'Grandfather of Climate Science' Dead at 87

Wallace Smith Broecker popularized the term 'global warming'
By Newser Editors and Wire Services
Posted Feb 18, 2019 3:43 PM CST
'Grandfather of Climate Science' Dead at 87
In this Nov. 21, 2008, file photo, Wallace Smith Broecker, a professor in the Department of Earth and Environmental Sciences at Columbia University in New York, addresses the audience during the Balzan prize ceremony in Rome.   (AP Photo/Gregorio Borgia)

A climate scientist who popularized the term "global warming" has died, the AP reports. Wallace Smith Broecker was 87. Columbia University said the longtime professor and researcher died Monday at a New York City hospital. A spokesman for the university's Lamont-Doherty Earth Observatory said Broecker had been ailing in recent months. Broecker brought "global warming" into common use with a 1975 paper that correctly predicted rising carbon dioxide levels in the atmosphere would lead to pronounced warming.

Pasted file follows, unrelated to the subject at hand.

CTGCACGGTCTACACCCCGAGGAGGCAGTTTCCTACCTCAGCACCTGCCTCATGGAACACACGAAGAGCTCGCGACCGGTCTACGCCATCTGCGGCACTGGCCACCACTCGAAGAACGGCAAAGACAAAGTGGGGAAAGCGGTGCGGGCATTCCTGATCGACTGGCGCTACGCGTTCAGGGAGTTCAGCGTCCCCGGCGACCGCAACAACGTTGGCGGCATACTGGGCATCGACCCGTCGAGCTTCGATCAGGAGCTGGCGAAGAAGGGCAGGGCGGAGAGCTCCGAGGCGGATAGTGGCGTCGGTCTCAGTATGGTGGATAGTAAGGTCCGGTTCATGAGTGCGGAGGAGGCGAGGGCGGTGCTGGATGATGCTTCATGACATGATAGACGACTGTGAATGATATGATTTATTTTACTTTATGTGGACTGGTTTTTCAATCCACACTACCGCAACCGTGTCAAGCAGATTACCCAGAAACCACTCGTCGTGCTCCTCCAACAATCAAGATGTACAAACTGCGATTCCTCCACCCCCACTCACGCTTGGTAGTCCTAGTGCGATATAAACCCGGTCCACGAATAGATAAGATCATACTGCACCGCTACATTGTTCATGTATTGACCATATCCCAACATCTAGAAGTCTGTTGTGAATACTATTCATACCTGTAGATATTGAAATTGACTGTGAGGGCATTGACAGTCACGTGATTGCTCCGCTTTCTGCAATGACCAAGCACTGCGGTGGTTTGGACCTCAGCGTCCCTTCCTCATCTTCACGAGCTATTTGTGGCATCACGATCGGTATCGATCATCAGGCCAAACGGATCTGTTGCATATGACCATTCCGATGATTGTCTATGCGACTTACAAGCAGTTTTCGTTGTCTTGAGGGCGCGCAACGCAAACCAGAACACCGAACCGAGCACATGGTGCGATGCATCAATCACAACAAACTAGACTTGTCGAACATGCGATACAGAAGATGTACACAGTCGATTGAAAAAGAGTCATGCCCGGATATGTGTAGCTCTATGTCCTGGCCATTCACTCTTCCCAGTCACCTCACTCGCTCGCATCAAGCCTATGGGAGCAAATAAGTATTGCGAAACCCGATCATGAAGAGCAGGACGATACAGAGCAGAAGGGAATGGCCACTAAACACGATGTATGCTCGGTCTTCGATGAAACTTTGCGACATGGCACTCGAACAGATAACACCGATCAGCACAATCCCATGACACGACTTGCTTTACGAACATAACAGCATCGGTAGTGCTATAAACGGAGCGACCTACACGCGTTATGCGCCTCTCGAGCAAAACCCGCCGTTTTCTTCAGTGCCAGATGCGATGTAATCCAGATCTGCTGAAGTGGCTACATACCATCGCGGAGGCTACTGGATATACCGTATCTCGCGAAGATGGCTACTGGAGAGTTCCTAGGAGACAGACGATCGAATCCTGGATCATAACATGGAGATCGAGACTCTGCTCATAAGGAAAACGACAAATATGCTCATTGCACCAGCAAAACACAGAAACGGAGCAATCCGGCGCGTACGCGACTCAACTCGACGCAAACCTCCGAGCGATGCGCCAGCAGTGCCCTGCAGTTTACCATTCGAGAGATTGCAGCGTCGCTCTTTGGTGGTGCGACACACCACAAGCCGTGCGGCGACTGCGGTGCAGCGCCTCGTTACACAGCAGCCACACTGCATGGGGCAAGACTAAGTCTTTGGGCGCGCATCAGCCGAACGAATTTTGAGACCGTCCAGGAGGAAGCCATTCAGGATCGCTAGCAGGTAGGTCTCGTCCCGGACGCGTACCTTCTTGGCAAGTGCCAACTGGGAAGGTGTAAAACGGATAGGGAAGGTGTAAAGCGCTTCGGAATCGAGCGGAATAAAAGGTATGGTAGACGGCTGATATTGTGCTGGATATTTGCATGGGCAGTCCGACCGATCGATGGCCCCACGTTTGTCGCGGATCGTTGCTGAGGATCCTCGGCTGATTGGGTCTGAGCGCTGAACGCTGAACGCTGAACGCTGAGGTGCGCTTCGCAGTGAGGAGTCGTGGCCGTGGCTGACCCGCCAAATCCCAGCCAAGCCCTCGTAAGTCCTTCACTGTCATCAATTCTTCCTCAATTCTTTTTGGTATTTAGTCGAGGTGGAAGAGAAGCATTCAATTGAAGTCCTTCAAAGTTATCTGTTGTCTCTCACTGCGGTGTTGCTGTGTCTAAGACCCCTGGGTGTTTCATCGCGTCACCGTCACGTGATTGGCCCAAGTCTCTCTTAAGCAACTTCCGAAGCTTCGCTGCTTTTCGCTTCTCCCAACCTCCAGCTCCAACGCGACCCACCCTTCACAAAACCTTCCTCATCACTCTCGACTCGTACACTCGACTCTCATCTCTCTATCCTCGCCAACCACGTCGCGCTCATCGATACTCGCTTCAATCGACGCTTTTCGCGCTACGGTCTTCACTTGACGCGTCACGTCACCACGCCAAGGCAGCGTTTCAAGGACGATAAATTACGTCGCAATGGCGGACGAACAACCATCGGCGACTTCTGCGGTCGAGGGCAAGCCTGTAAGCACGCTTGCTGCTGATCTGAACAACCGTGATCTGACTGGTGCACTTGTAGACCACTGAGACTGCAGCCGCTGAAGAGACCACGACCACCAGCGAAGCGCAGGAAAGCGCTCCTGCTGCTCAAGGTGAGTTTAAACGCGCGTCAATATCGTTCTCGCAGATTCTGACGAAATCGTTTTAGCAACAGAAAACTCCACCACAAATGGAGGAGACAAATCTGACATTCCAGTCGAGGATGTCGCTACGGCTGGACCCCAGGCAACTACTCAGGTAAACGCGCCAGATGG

Broecker was also first to recognize what he called the Ocean Conveyor Belt, a global system of ocean currents circulating water and nutrients. Broecker was born in Chicago in 1931 and grew up in suburban Oak Park. He joined Columbia's faculty in 1959 and was known in science circles as the "Grandfather of Climate Science." (An oddly positive twist to climate change is making headlines.)

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